I expect them to average 100 hives per man per day over a week. That does not seem unreasonable to me. They have to move a few hives around and check for any of the single hives we converted to doubles for winter that did not move up into the second and fill it with syrup. This happens if seconds are put on too late and we have to reverse them to get the bees and feed up top where they will winter well. Other than having to do that job on an occasional hive, they simply have to pull a sleeve down over each hive, put on an extra pillow, add an entrance reducer, put down mouse poison, and that is pretty well it -- unless they have to add some syrup to the drum.
We are continuing to make wraps and now have four people working at the job. Hopefully they can keep up with the field crew.
I took the car for a safety and the shop found about $1,000 worth of work they think needs doing. I knew I need a windshield, but they found the rear brakes need cylinders and shoes. The struts are leaking and a CV boot has a little hole. The shop would like to do all this work, but I think I may just do it myself for about $200 -- including parts.
Nate phoned in at 5 to report he had done 85 hives and was headed home. That's not bad considering he was here until 10 or so this morning.
Meijers came for supper.
Low minus 4. High 10.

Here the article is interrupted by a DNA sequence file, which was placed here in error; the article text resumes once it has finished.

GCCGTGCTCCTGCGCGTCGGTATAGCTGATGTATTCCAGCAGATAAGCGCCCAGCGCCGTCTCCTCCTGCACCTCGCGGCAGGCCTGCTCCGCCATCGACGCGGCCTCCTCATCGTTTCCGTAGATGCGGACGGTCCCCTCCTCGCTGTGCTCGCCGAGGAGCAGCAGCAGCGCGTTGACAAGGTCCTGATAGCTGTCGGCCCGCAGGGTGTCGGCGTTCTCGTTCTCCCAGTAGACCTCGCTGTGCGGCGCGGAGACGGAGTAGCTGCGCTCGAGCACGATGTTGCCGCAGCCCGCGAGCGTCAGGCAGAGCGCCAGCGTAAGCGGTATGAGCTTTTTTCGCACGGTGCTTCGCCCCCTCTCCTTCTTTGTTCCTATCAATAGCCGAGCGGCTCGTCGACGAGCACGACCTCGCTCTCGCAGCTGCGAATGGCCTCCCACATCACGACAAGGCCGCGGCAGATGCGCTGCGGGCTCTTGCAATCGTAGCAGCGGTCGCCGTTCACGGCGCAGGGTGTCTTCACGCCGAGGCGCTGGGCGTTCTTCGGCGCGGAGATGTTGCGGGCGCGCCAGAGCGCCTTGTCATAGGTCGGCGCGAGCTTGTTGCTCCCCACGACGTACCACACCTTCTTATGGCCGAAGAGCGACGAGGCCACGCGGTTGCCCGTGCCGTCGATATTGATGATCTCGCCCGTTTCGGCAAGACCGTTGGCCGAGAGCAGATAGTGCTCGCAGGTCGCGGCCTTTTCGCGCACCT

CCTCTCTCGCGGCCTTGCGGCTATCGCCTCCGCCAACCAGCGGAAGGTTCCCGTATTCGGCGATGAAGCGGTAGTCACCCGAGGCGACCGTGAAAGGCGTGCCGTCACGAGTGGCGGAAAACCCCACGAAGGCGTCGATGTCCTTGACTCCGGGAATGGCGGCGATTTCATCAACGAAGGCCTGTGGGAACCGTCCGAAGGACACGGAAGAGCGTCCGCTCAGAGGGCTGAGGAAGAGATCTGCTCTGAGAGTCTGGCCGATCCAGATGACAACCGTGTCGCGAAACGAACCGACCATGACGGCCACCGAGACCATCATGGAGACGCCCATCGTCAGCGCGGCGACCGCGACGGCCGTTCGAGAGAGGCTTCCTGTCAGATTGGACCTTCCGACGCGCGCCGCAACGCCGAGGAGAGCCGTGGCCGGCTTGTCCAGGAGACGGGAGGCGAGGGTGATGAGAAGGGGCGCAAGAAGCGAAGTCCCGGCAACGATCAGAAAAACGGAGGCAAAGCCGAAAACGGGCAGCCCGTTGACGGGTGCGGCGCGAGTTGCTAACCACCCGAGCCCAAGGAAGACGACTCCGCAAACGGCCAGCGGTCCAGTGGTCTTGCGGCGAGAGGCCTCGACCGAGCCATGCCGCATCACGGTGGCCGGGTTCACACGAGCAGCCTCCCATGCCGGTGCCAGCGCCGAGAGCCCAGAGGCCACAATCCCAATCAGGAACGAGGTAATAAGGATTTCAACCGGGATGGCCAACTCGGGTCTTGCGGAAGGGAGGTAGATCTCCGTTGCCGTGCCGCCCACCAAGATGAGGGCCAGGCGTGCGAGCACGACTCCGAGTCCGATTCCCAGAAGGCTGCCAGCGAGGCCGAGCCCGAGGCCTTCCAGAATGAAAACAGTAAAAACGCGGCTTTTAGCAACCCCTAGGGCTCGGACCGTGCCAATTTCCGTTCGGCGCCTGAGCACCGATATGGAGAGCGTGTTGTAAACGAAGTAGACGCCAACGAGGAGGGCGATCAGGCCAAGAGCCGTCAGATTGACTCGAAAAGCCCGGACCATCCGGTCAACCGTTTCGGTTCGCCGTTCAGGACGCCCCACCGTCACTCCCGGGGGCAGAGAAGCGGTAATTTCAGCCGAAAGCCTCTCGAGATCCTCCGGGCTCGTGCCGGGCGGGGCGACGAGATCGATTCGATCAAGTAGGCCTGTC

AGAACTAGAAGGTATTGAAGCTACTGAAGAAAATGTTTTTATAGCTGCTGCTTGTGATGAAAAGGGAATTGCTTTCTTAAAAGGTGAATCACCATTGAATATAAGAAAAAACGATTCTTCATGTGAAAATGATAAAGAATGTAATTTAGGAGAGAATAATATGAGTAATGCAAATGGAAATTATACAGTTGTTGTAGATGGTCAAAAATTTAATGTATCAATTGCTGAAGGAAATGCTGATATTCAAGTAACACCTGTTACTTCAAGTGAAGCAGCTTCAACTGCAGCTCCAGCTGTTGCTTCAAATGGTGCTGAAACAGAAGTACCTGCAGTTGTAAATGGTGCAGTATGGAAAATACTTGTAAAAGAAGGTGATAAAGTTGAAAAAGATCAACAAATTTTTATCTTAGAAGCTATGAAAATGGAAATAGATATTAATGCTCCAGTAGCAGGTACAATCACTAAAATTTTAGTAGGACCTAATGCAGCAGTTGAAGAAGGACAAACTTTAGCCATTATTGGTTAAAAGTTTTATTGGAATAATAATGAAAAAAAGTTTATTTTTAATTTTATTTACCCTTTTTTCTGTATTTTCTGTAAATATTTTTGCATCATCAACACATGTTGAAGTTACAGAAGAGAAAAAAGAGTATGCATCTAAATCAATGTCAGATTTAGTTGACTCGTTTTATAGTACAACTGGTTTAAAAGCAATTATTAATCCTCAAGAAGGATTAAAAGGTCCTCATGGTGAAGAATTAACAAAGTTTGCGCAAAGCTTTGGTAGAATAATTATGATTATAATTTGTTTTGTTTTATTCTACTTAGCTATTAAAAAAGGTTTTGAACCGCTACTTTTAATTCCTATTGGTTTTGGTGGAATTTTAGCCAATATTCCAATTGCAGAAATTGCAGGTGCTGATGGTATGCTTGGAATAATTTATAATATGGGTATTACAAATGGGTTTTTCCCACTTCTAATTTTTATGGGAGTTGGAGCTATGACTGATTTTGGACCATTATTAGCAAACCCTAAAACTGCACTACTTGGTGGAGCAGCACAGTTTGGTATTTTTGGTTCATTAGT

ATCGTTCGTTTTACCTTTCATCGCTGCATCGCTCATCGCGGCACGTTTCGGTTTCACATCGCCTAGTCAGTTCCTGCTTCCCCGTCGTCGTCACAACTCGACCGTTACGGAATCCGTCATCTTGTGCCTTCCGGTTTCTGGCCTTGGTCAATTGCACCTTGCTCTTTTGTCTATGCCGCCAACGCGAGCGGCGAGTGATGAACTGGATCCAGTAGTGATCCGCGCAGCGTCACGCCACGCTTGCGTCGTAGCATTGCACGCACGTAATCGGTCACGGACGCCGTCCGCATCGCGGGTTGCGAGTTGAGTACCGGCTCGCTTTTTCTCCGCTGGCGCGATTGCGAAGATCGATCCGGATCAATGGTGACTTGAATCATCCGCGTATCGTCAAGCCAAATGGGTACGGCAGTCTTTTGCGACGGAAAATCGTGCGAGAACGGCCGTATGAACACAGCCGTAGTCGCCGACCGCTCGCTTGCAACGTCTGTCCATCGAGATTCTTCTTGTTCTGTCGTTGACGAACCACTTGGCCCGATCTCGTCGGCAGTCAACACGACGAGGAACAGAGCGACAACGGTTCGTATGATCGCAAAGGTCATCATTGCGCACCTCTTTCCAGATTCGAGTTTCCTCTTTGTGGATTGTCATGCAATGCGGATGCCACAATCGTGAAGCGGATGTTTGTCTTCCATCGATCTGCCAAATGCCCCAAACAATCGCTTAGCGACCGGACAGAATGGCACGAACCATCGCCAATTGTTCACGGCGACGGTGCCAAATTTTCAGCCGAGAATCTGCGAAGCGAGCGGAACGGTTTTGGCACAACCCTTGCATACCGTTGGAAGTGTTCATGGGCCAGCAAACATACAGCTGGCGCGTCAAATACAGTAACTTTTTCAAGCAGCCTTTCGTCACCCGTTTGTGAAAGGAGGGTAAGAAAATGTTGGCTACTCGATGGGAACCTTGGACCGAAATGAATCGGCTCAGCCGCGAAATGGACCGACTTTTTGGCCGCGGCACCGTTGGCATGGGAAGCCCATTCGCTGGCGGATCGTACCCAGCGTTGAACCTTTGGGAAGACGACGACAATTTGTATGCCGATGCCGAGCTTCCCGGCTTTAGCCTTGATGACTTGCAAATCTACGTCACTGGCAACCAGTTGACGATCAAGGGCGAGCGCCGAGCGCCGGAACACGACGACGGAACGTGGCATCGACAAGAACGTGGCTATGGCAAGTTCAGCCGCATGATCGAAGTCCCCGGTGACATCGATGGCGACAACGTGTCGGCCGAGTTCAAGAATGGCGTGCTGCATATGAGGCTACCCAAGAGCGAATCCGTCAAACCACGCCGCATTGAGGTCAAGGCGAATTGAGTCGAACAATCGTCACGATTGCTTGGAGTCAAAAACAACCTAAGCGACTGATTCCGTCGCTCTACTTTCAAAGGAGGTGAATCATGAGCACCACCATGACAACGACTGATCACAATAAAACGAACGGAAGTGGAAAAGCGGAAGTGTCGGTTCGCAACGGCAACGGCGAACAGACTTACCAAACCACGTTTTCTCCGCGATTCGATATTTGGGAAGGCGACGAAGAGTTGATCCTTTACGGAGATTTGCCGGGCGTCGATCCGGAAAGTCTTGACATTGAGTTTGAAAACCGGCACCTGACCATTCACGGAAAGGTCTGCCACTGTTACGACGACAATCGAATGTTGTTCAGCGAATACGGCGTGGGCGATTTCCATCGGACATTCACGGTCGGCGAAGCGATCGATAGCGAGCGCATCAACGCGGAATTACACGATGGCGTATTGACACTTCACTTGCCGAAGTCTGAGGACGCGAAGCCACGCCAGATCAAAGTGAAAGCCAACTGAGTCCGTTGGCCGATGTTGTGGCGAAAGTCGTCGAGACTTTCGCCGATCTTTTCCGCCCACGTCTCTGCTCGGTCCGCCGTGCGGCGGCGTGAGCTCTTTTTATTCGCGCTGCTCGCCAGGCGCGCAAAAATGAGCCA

Sunday October 21st, 2001
At 8:15, we got a phone call responding to a phone message we had left last night enquiring about an Olds we noticed on the way to Rosebud, and, seeing as the car was nearby, we decided to take a look. We drove over, took a spin, and bought it. After we got home, I decided to take a run into Calgary to check it out before the cheque clears. It was just fine. I bought some wax paper for the wraps at Costco, and some clothes at Zellers, then had supper with Austin.
Saturday October 20th, 2001
It's a nice, bright morning. We are scheduled to go to Rosebud to the dinner theatre with Purves-Smiths tonight, so I think I'll stay home and poke around the yard. There are at least 10,000 things that I could do, from building a closet, to installing lights in our gym. The list is so daunting, I doubt that I'll even start. I'll likely just tidy the yard a bit in advance of the snow we hope for soon. Last year we had so little snow that I could not even get out of the yard on the snowmobile, and our pond is currently very low as a result of having not received any runoff water this spring.
I downloaded StarOffice 6 Beta yesterday and installed it last night. It took all day at 28.8. Before I downloaded the 100 megs or so of StarOffice (in 10 segments), I got Download Mage and installed it onto the laptop, since the connection on this laptop is not reliable and I get hangups periodically. With the mage, downloads are resumable and numerous connections possible simultaneously.
Why am I using the laptop? Well, I had huge problems with Windows ME on the desktop machine and I am able to use the desktop for some things, but I need to reinstall pretty well all my software before it works right. Why am I so determined to escape Micro$oft's gravity well? M$'s new registration system for XP is the final straw when added to all the problems I've had with their O/Ss crashing, losing work, not installing properly, personal settings getting lost, endless patches that need to be installed, and then re-installed, the re-registered etc. etc....